2. Red River before 18703. The reasons for the resistance4. The resistance at Red River
Red River before 1870Large-scale permanent settlement of the Red River commenced in 1821 when the Hudson's Bay and North West Company, the two dominant fur-trade companies of the period, ended their fierce competition and merged. The new company did not need as many employees; those who were laid off or retired were encouraged to take up land at the forks of the Red and Assiniboine rivers. By the 1860s there were three significant population groups in Red River: the Métis, the English-speaking country born, and the Canadians. Of these, the Métis and the English-speaking country born were by far the largest. The relations between these groups were complex and would determine the success of the Red River Resistance. A census taken in 1870 showed that there were approximately 5,700 Métis, 4,100 English-speaking country born, 1,500 Canadians, and 550 First Nations people at Red River at the time.
The Métis: The North West Company had employed traders and voyageurs from Quebec to travel, trade, and live in the Canadian north-west. Many of these employees were French-speaking Roman Catholics, who established families with Aboriginal women. Their children became the Métis, a distinct French-speaking community with its own dialect and traditions, and even its own flag. In keeping with the practices of Quebec, the Métis established river-lot farms along the Red and Assiniboine rivers. These narrow strip farms extended back from the river for two miles or more. In general, the farmers did not have legal deeds to the land, simply occupying it as squatters. Most Métis drew their livelihood from the buffalo hunt, in which hundreds of Métis participated every summer, traveling hundreds of miles in large-scale and well-organized expeditions. The buffalo meat was processed and sold to the Hudson's Bay Company, as was much of the produce that the Métis grew on their farms. The Métis were very involved in the transporting of goods to and from the United States. Others continued to work as boatmen for the Hudson's Bay, although poor wages and difficult working conditions led to numerous conflicts between the boatmen and the company. The Roman Catholic Church had been active in Red River since 1818, and St. Boniface Bishop Alexandre-Antonin Taché provided the Métis community with considerable leadership, although he, like the other Catholic priests in Red River, was not of Métis ancestry.
The English-speaking country born: English-speaking employees of the Hudson's Bay Company also established families with Aboriginal women across the Canadian north-west. Their children, often referred to as the country born, were English speaking and raised in a Protestant faith, usually that of the Church of England. They also established small farms and worked for the Hudson's Bay Company at Red River. It was also clear to them that the company was not prepared to promote children of Aboriginal ancestry into senior positions. A number of the country-born established successful business operations in Red River, but most in the end were dependent on the Hudson's Bay Company either for employment or to buy their crops. Like the Métis, most of the English-speaking country born did not have title to their land. Conflict developed between the country born and some Protestant church leaders over attitudes towards the social standing of the children of relationships between European fur traders and Aboriginal women. The fact that the European wives of the Protestant clergy felt that they were socially superior to country-born women created considerable tensions in the small community.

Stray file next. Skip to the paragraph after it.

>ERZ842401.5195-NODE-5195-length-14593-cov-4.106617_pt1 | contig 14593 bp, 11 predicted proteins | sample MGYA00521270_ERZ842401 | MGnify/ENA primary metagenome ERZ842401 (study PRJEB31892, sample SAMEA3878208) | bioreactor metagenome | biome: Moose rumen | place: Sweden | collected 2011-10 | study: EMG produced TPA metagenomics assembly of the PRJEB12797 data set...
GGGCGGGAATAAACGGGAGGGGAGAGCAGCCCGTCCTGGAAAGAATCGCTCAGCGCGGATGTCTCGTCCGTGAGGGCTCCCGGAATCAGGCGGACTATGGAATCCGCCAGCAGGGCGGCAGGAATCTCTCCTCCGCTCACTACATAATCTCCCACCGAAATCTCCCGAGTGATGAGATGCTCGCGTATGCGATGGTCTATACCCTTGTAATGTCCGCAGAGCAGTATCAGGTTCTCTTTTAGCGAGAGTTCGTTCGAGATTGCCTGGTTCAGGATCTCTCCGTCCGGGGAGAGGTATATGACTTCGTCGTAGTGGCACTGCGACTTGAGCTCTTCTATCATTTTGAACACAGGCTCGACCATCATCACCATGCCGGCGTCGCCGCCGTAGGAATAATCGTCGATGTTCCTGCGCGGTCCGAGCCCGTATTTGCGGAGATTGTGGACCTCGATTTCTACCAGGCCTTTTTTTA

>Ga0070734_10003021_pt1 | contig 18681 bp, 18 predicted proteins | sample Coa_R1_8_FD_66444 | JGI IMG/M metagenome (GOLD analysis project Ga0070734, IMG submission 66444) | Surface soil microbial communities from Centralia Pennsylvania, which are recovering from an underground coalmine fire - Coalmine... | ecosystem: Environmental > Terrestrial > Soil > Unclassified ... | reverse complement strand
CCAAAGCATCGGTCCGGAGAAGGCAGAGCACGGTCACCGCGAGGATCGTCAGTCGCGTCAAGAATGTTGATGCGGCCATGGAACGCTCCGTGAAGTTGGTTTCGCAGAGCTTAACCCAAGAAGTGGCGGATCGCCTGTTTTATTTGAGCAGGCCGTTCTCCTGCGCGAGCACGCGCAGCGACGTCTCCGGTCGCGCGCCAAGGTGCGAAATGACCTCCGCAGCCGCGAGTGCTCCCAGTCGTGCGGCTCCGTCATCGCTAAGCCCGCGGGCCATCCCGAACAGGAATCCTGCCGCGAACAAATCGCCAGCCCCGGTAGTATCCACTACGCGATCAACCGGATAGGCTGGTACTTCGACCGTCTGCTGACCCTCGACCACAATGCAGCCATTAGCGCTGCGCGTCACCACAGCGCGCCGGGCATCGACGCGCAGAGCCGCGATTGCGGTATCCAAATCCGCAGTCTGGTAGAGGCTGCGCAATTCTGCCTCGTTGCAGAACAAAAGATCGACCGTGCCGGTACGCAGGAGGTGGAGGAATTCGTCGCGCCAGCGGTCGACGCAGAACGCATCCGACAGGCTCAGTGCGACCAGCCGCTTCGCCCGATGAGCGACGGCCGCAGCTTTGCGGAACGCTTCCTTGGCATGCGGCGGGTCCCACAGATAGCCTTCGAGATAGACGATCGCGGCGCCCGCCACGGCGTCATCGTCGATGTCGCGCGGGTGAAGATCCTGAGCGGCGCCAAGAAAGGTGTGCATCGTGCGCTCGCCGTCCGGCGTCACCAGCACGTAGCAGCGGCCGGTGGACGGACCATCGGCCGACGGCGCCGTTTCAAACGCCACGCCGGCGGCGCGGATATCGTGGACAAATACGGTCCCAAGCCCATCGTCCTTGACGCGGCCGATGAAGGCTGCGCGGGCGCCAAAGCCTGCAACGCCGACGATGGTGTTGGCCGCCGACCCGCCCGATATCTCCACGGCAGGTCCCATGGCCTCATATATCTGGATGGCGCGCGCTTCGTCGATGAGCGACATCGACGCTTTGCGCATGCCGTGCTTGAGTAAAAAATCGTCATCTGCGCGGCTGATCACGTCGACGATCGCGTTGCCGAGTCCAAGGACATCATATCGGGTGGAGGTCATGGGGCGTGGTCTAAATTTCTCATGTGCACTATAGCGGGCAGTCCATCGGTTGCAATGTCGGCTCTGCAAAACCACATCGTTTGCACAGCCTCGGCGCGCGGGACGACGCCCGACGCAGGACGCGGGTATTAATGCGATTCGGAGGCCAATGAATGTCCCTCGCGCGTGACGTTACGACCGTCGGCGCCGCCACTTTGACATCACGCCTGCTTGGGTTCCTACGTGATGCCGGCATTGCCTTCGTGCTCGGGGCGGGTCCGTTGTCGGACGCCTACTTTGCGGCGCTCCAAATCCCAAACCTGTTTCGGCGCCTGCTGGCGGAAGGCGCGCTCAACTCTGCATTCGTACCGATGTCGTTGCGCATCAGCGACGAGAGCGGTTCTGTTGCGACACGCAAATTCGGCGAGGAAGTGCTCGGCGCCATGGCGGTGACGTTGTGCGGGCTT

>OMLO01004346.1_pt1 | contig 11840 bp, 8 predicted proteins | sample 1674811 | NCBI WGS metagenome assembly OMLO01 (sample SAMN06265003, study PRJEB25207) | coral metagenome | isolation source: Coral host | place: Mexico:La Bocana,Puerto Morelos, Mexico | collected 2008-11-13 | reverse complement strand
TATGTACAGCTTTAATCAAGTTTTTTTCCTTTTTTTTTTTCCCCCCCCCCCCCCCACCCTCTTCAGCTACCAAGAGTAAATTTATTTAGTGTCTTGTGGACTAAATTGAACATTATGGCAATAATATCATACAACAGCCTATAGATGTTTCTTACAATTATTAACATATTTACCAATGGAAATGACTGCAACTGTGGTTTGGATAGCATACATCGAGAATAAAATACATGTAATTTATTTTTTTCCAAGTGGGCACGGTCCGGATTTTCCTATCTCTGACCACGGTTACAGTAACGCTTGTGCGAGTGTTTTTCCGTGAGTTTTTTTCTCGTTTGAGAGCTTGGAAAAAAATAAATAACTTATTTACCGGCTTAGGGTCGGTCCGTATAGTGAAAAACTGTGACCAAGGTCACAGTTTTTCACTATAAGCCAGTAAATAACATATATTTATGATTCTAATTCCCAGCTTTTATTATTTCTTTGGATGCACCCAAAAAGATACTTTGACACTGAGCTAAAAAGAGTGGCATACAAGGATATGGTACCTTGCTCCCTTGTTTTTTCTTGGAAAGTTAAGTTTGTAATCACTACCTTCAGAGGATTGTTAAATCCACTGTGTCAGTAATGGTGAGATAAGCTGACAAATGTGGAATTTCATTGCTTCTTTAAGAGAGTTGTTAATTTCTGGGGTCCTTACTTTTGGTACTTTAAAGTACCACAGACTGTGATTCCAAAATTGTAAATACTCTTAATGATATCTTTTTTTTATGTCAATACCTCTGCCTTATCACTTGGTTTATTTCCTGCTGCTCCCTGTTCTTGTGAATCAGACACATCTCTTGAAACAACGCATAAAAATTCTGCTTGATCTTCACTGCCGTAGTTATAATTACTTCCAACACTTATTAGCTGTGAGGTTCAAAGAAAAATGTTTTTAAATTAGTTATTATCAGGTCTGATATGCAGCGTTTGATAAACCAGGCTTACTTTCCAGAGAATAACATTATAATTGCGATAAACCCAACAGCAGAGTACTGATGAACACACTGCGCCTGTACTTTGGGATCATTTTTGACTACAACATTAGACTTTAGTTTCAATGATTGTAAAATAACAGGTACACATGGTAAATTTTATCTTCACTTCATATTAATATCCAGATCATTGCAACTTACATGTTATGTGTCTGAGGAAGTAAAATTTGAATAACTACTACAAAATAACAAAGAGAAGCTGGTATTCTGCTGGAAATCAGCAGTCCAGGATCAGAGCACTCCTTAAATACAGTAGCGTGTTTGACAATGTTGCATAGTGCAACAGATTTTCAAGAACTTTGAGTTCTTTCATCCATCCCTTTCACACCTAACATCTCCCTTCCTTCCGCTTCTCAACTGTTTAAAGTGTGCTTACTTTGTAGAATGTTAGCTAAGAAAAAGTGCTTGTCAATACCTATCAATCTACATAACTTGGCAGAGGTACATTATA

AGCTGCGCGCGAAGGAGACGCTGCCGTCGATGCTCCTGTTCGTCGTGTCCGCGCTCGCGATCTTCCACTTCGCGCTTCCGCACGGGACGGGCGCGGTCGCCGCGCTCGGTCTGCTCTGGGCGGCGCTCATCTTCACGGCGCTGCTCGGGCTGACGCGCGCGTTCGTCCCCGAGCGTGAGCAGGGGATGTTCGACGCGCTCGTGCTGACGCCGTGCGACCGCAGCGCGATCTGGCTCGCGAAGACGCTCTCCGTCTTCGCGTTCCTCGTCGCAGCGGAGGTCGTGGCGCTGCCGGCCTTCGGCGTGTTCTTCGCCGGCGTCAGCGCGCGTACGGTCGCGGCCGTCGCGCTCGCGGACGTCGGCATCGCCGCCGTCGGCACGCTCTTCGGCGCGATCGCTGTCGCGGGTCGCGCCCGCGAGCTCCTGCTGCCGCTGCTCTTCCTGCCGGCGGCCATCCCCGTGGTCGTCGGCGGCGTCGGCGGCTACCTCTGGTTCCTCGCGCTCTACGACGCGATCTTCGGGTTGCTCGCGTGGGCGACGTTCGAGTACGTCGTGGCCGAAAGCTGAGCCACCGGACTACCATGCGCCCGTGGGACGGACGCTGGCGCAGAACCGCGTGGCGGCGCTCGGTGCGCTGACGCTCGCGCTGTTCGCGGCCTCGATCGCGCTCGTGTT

The Canadians: Starting the late 1850s settlers from Ontario began to arrive in Red River. Primarily of English and Scottish background, they saw themselves as pioneers, the forerunners of European and Protestant settlement in what they wanted to be a Canadian west. They looked down on the Métis because they were French, Catholic, and of Aboriginal ancestry, and on the country-born because they were of Aboriginal ancestry. John Schultz, a businessman with some medical training, was a leading member of their community. The Nor'Wester newspaper, which Schultz owned, editorialized in favour of Canada taking over of Red River. One Canadian, Charles Mair, created a controversy when he mocked the Aboriginal wives of a number of leading Red River citizens in an article in the Toronto Globe. After the article appeared, one of the women slapped him in the face and beat him with a horsewhip. To the Canadians, the current residents of the Red River, be they country born or Métis, would have to give way to the Canadians, “an energetic and civilized race.” The Canadians were to provide the strongest opposition to the Métis, but because of their disdain of the country-born English speakers, they were never able to attract enough supporters to mount an effective opposition to the Métis.